The Nissan Frontier Hardbody Edition Is Just Cool

By 6 Min Read

How can you not like the Nissan Frontier Hardbody Edition? It’s just an appearance kit, sure, but it’s one that works, with throwback three-spoke wheels, 4×4 graphics, and a black front bumper that evokes its 1980s namesake. All it needs is some KC Daylighters on the sport bar to complete the package.

What’s funny is that the Frontier doesn’t need retro styling to feel like a throwback. Yes, this third-generation Frontier debuted just three years ago, but it’s based on the second-gen truck that came out in 2004. Even in 2021, this Frontier felt a bit old, and since then, we’ve seen the launches of brand-new versions of the Toyota Tacoma, Ford Ranger, and Chevrolet Colorado/GMC Canyon. (Plus the arrival of the Hyundai Santa Cruz and Ford Maverick, and an update for the Honda Ridgeline, if you want to include car-based pickups.)

Quick Specs 2024 Nissan Frontier Hardbody Edition
Engine 3.8-Liter V-6
Output 310 Horsepower / 281 Pound-Feet
Weight 4,642 Pounds
Payload 1,480 Pounds
Towing 6,350 Pounds
Base Price / As-Tested $46,190 / $47,135

Get in the Frontier, and you’ll find bits and pieces Nissan’s used for decades. There’s no option for a digital gauge cluster, no big fancy infotainment screen, nothing. And where all the other mid-size rivals use turbo four-cylinders—hell, the Tacoma’s gone hybrid—the Frontier has a naturally aspirated V-6. It’s behind the times, yet it’s not a huge problem.

Usually when an automotive journalist describes a car as “charming,” it’s really damning with faint praise. Except, that’s not the case with the Frontier. This truck has all you need, and nothing you don’t. 

I’ve spent a lot of time in new Tacomas recently, and while it’s a great truck, a lot of its bang-up-to-date technology doesn’t necessarily make life better. The digital gauge cluster in that truck is hard to configure, and while the infotainment system is certainly better, you’re just going to use CarPlay or Android Auto anyway, so who cares? And why do we need such big screens?

Pros: Hardbody Package Looks Amazing, Simple Interior, Great Ride Quality. 

The Frontier’s driving experience is on par, too. Generally, the ride is very good, though you do get some of the low-to-medium-speed jitteriness common with unladen body-on-frame pickups. Out on the highway, it’s remarkably quiet, and the optional Bose sound system on this one is surprisingly good, too.

For some reason, the steering is very heavy at low speeds, which can be a pain. And admittedly, the naturally aspirated V-6 feels a step behind a modern turbo four-cylinder. It’s got 310 horsepower and 281 pound-feet of torque, which are good numbers, but the torque peak is way up at 4,400 rpm. The new Tacoma’s 2.4-liter four makes 317 lb-ft at 1,700 rpm, and even the low-output version of GM’s 2.7-liter makes its 260 lb-ft from 1,200 to 4,000 rpm. There were times in the Frontier where I wish I had a bit more grunt down low. In passing especially.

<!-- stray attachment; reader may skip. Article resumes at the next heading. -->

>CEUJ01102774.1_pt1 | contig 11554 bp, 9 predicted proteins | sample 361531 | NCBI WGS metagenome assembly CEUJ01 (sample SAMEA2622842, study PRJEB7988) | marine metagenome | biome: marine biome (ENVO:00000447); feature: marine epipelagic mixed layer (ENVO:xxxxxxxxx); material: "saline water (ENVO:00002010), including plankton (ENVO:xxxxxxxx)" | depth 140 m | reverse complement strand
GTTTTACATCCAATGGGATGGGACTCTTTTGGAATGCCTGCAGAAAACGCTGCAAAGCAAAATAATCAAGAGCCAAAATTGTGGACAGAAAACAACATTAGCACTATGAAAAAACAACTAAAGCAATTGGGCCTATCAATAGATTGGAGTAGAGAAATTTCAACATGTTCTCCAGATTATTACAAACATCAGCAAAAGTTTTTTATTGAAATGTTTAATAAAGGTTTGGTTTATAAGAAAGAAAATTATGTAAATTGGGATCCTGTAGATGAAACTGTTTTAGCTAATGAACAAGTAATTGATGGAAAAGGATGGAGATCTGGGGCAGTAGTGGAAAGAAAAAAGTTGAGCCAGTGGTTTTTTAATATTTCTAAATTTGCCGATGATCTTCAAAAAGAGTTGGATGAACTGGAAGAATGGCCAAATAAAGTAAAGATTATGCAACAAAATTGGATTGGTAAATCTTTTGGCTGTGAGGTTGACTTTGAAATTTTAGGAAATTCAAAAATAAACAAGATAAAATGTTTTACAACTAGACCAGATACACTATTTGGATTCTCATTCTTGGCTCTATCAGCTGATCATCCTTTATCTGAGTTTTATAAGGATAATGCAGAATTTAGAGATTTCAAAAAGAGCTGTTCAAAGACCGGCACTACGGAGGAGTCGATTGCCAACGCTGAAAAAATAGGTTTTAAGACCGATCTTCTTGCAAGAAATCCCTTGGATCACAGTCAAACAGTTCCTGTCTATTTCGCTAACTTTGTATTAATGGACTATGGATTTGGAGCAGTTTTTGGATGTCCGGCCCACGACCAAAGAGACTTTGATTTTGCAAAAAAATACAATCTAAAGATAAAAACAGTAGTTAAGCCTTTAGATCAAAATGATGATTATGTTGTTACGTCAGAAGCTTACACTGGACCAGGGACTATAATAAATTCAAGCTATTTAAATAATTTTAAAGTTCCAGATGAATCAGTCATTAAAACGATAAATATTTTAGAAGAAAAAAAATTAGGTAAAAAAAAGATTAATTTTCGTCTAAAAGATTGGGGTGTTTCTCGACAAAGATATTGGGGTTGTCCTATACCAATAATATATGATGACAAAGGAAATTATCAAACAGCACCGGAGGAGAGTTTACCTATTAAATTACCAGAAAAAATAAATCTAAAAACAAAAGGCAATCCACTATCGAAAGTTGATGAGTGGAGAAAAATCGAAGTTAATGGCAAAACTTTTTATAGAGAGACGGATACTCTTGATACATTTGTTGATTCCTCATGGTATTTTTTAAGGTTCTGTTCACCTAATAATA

2024 Nissan Frontier Hardbody Edition
2024 Nissan Frontier Hardbody Edition

But beyond that, it’s hard to fault. The Frontier isn’t the last word in absolute refinement, but neither are any of its ladder-frame competitors. Despite Nissan not having the budget to pour engineering resources into its mid-sizer, it’s made something that’s still very worthy.

The Frontier Hardbody edition isn’t a full-on off-roader like the Pro-4X, but it does get some useful upgrades. It has all-terrain Hankook tires, an aluminum skid plate, and steel rock rails. That should be more than enough for light-to-medium duty off-roading, but the Pro-4X does add upgraded Bilstein dampers, a locking rear differential, and hill-descent control. 

2024 Nissan Frontier Hardbody Edition

Cons: V-6 Needs Low-End Torque, Overly Heavy Steering, Expensive

The biggest knock against the Frontier is that it doesn’t really present a great value proposition against its more modern rivals. This truck in particular is expensive. The Hardbody package is $3,890, it also requires the $2,190 Convenience Package and $995 Technology package. Those plus a couple other niceties push the MSRP here to $47,135. That’s about the same as a Toyota Tacoma TRD Sport hybrid, and not far off the $48,395 base for the Chevrolet Colorado ZR2.

A lot of its rivals have stuff you don’t necessarily need, but when the pricing is so close, the Frontier’s raison d’etre starts to fade away. You want all the latest tech and engines when they don’t really cost you any extra money.

And yet, the Hardbody is just cool. No mid-sizer on sale today looks this good, and regardless of price, that has an appeal all its own.

2024 Nissan Frontier Hardbody Edition
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